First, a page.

Cholera outbreaks and floods: An empirical analysis through the lense of urban patterns in Dar es Salaam

Albeit highly treatable and preventable, diarrhoea ranks third in terms of mortality causes in Tanzania and sub-Saharan Africa (SSA) in general. Tanzania has experienced yearly outbreaks of cholera (an acute diarrhoeal illness) until the mid-2000s, and sporadically since then with the latest one in late 2015 reporting 7,155 cumulative cases and 96 deaths (as of early November 2015, WHO).

The Dar es Salaam (Dar) region has historically been one of the areas hit the most by cholera with 72% of all cases in the current epidemic occurred in the region of Dar. Dar is also the largest city in Tanzania, and as many SSA cities, it is characterized by high levels of informality (the highest in East Africa, 65% of its population), poor water drainage systems, and fragile urban planning. Together with its location by the Indian Ocean, these characteristics make Dar highly prone to flooding, particularly during the monsoon seasons (April-May and November-December).

Cholera is mostly a waterborne disease, and long-term solutions for its control lie in economic development, as well as universal access to safe drinking water and adequate sanitation, which are crucial to prevent both epidemic and endemic cholera. As such, the main approach in the economics literature has been to evaluate practical solutions (i.e. water cleaners) in randomised control trial settings. The mechanisms between causes of diseases and transmission channels in urban settings hasn’t been properly addressed. Yet, the lack of proper infrastructure, high informality and densities are likely to explain much of the flood-prone areas in the city, which are in turn likely to be highly correlated with episodes of acute diarrhoea and cholera outbreaks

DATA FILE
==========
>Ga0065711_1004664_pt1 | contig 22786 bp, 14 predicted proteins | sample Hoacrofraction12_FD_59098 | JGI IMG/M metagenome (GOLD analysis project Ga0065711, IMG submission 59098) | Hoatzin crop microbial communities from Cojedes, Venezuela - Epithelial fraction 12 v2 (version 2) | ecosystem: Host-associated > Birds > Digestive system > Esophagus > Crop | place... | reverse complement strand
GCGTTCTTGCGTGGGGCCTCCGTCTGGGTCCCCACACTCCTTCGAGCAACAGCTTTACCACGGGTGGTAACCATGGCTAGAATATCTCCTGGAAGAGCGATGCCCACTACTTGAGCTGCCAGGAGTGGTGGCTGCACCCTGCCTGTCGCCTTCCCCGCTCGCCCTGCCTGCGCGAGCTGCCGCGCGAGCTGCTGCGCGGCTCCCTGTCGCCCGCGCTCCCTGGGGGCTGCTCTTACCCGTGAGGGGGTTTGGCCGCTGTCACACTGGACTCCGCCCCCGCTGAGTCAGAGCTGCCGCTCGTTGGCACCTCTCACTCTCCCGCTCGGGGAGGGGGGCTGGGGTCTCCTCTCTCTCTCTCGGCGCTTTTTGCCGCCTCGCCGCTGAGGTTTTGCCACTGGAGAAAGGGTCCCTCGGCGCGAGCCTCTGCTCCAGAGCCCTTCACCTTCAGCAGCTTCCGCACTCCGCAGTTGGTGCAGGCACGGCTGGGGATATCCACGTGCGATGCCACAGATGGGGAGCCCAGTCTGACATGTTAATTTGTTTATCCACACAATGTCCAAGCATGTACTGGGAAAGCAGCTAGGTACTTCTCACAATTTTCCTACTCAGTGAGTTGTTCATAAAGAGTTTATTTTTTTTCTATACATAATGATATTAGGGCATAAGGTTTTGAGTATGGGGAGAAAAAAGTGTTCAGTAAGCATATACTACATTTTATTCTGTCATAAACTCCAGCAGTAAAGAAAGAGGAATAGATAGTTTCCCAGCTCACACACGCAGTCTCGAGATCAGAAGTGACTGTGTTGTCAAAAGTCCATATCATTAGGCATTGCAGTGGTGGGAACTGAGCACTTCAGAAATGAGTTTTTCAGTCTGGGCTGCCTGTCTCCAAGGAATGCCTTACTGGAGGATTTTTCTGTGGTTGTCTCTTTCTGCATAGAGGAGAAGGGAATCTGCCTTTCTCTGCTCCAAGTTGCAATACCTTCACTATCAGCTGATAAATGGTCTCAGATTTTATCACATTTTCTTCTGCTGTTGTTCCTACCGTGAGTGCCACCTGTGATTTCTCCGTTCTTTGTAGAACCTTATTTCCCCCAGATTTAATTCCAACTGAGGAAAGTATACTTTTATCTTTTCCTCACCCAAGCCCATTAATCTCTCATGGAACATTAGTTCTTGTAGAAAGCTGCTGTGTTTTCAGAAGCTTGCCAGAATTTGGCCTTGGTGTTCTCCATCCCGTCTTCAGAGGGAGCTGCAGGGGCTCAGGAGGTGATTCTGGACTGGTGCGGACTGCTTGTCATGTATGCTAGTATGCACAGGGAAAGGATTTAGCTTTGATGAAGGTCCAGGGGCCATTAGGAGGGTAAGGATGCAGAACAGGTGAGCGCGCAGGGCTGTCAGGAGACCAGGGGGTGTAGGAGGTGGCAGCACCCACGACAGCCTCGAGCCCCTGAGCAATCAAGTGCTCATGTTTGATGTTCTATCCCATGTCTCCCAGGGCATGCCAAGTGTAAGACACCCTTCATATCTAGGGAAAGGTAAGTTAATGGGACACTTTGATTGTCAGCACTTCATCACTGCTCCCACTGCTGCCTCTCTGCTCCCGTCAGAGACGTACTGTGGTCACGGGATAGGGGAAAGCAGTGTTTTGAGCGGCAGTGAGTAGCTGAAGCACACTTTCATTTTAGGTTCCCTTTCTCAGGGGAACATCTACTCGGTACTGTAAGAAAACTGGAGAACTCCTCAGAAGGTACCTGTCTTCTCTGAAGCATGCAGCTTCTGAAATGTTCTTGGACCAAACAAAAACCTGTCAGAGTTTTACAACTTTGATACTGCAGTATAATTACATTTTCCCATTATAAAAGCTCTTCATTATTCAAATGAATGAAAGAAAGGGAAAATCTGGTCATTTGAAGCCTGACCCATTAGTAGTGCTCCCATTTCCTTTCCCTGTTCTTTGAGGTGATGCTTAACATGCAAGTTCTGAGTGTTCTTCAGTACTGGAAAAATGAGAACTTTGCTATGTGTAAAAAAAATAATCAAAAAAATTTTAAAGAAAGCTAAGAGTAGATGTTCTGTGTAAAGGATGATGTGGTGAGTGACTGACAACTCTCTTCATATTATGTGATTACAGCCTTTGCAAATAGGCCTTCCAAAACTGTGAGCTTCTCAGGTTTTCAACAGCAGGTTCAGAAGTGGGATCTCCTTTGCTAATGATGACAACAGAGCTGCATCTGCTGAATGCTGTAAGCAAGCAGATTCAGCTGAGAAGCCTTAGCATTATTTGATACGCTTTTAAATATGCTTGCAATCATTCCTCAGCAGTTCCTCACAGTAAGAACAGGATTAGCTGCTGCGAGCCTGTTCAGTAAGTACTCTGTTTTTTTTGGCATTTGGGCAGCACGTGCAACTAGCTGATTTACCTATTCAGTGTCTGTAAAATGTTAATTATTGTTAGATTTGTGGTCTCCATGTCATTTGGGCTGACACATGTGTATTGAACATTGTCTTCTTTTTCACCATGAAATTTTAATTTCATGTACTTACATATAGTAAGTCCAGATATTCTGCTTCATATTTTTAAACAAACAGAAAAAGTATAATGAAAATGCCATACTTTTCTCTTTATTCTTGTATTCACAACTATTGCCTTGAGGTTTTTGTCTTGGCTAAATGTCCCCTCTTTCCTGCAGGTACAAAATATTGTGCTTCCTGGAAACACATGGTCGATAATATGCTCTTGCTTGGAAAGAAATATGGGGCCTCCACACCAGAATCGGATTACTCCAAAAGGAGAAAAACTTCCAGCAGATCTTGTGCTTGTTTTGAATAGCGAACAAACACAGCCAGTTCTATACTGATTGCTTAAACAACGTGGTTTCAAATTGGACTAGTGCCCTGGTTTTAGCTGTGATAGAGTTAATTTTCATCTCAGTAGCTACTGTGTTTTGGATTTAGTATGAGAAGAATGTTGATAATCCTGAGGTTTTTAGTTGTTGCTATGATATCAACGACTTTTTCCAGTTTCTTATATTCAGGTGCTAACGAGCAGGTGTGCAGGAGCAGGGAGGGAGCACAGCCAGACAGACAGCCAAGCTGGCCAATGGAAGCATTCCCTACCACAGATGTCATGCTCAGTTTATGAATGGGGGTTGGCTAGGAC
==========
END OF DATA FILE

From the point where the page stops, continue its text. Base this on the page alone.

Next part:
This project aims at filling this gap, by understanding the relationship between flooding, urban infrastructure and cholera incidence at the city level in Dar, considering socio-economic characteristics, existing urban infrastructure and housing conditions within the city. This is a key policy area to address, given the growing urbanization levels of Dar (and its vulnerability to climate change related-phenomena). This project will inform policy makers of the relationship between existing urban infrastructure (water drainage systems), and hence flood-prone areas, and cholera incidence within fine spatial units of Dar. It will further evaluate how much density, housing informality, and accessibility are also factors in cholera transmission in these areas. It is thus a key output for both public health and urban planning experts in Dar and Tanzania in general.

Outputs